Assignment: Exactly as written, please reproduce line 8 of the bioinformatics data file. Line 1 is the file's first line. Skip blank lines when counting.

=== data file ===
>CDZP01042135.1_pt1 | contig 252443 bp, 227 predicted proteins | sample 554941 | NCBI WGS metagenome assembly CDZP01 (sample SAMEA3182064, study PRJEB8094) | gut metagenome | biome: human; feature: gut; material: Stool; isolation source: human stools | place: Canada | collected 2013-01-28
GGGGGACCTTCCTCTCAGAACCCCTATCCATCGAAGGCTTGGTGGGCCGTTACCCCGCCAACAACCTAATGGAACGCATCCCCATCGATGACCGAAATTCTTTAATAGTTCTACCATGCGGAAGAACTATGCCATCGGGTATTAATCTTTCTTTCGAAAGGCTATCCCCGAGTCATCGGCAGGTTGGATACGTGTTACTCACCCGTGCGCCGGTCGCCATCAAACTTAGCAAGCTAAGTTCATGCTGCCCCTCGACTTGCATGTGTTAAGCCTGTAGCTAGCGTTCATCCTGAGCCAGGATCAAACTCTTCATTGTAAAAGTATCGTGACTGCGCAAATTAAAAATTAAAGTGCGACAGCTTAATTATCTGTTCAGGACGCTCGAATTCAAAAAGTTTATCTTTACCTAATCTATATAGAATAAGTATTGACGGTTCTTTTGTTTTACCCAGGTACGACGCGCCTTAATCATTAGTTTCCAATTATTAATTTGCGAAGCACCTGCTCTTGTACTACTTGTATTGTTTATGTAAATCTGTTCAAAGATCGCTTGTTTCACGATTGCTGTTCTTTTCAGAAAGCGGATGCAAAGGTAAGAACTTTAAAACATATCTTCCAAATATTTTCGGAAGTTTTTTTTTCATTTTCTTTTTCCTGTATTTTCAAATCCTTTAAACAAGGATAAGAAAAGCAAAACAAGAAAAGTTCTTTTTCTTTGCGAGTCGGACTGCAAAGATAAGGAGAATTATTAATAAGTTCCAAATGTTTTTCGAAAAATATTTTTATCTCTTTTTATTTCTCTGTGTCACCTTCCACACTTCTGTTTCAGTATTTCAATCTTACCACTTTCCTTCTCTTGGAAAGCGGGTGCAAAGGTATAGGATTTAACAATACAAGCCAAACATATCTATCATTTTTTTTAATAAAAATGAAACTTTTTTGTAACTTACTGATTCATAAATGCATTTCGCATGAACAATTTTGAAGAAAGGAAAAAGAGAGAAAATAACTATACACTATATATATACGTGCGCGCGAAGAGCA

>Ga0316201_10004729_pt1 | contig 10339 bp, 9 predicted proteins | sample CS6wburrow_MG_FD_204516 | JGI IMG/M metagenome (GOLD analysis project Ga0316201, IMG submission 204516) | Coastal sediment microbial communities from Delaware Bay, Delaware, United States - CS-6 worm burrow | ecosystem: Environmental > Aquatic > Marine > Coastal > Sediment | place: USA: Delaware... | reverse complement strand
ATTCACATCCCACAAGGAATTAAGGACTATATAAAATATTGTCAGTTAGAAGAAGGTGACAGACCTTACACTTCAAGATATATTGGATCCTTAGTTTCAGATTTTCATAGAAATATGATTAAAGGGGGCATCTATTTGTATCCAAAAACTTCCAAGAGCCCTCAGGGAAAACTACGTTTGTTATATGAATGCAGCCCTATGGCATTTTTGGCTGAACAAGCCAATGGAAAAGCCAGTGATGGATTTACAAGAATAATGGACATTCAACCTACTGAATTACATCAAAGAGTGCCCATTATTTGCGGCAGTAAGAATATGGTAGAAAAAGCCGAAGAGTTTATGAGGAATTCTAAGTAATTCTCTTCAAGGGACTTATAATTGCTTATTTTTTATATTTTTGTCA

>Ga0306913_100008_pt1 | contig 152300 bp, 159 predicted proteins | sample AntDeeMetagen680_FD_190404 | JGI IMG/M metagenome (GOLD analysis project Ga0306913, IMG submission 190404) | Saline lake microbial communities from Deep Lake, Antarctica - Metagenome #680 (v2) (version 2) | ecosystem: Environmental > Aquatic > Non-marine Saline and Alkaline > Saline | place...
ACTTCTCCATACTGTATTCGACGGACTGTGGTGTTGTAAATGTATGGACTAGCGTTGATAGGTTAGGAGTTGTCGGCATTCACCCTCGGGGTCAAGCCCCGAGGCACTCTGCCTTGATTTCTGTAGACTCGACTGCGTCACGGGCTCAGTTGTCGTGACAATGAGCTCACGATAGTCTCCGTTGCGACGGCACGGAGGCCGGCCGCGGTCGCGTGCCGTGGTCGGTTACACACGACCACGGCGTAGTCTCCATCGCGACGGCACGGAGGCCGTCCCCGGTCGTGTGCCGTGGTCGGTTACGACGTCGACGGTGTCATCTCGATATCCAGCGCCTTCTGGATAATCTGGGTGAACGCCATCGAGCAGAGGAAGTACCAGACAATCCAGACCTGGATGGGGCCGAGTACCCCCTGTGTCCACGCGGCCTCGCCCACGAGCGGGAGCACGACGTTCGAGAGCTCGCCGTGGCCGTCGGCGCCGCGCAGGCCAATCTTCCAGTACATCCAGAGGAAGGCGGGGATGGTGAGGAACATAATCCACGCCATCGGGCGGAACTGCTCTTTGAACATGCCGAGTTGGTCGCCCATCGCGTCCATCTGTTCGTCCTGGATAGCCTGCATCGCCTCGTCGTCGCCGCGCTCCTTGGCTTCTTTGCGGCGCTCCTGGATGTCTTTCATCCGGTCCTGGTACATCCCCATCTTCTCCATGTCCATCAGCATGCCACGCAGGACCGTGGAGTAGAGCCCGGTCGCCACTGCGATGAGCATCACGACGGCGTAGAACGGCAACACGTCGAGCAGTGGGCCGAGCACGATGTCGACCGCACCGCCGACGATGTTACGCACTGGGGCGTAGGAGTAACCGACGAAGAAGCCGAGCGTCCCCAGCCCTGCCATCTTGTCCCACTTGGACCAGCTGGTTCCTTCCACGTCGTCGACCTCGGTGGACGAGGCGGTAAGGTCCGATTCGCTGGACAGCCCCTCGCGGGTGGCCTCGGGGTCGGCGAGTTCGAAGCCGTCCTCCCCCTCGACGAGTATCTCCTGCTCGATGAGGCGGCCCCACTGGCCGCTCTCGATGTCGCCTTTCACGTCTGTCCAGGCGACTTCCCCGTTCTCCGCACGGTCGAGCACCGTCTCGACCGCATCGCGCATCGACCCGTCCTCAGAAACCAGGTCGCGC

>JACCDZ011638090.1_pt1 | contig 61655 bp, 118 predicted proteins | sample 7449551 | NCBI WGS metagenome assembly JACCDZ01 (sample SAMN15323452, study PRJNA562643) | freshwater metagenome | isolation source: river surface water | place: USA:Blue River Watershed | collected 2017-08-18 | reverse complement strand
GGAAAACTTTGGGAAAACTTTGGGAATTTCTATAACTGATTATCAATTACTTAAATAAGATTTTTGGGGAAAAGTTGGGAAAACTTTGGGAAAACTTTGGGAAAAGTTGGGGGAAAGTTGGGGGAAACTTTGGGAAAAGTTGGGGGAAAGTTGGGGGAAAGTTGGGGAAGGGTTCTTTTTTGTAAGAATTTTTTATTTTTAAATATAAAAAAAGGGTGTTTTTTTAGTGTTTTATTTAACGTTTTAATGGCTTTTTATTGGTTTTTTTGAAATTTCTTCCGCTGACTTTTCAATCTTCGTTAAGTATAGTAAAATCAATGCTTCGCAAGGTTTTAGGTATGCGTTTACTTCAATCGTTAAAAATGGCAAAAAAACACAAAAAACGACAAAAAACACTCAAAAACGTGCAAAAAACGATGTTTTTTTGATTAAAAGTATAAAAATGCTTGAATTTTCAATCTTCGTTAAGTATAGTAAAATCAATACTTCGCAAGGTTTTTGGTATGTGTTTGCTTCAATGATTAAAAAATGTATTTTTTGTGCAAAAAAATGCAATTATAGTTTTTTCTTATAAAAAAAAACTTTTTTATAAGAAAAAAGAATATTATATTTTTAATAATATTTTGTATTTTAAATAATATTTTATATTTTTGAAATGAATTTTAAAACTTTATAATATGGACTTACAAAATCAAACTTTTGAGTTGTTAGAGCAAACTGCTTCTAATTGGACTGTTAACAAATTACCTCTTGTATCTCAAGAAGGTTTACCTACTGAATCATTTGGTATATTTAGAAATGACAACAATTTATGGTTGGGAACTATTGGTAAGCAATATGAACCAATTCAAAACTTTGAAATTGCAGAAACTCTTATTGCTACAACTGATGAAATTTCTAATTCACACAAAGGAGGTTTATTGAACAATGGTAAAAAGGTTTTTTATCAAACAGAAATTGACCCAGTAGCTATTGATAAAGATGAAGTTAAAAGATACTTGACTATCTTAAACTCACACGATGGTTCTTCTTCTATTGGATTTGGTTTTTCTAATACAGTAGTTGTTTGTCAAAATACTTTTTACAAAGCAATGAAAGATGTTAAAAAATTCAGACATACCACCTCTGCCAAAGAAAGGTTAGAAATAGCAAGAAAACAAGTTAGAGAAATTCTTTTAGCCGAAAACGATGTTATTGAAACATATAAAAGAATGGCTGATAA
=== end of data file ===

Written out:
GGAAAACTTTGGGAAAACTTTGGGAATTTCTATAACTGATTATCAATTACTTAAATAAGATTTTTGGGGAAAAGTTGGGAAAACTTTGGGAAAACTTTGGGAAAAGTTGGGGGAAAGTTGGGGGAAACTTTGGGAAAAGTTGGGGGAAAGTTGGGGGAAAGTTGGGGAAGGGTTCTTTTTTGTAAGAATTTTTTATTTTTAAATATAAAAAAAGGGTGTTTTTTTAGTGTTTTATTTAACGTTTTAATGGCTTTTTATTGGTTTTTTTGAAATTTCTTCCGCTGACTTTTCAATCTTCGTTAAGTATAGTAAAATCAATGCTTCGCAAGGTTTTAGGTATGCGTTTACTTCAATCGTTAAAAATGGCAAAAAAACACAAAAAACGACAAAAAACACTCAAAAACGTGCAAAAAACGATGTTTTTTTGATTAAAAGTATAAAAATGCTTGAATTTTCAATCTTCGTTAAGTATAGTAAAATCAATACTTCGCAAGGTTTTTGGTATGTGTTTGCTTCAATGATTAAAAAATGTATTTTTTGTGCAAAAAAATGCAATTATAGTTTTTTCTTATAAAAAAAAACTTTTTTATAAGAAAAAAGAATATTATATTTTTAATAATATTTTGTATTTTAAATAATATTTTATATTTTTGAAATGAATTTTAAAACTTTATAATATGGACTTACAAAATCAAACTTTTGAGTTGTTAGAGCAAACTGCTTCTAATTGGACTGTTAACAAATTACCTCTTGTATCTCAAGAAGGTTTACCTACTGAATCATTTGGTATATTTAGAAATGACAACAATTTATGGTTGGGAACTATTGGTAAGCAATATGAACCAATTCAAAACTTTGAAATTGCAGAAACTCTTATTGCTACAACTGATGAAATTTCTAATTCACACAAAGGAGGTTTATTGAACAATGGTAAAAAGGTTTTTTATCAAACAGAAATTGACCCAGTAGCTATTGATAAAGATGAAGTTAAAAGATACTTGACTATCTTAAACTCACACGATGGTTCTTCTTCTATTGGATTTGGTTTTTCTAATACAGTAGTTGTTTGTCAAAATACTTTTTACAAAGCAATGAAAGATGTTAAAAAATTCAGACATACCACCTCTGCCAAAGAAAGGTTAGAAATAGCAAGAAAACAAGTTAGAGAAATTCTTTTAGCCGAAAACGATGTTATTGAAACATATAAAAGAATGGCTGATAA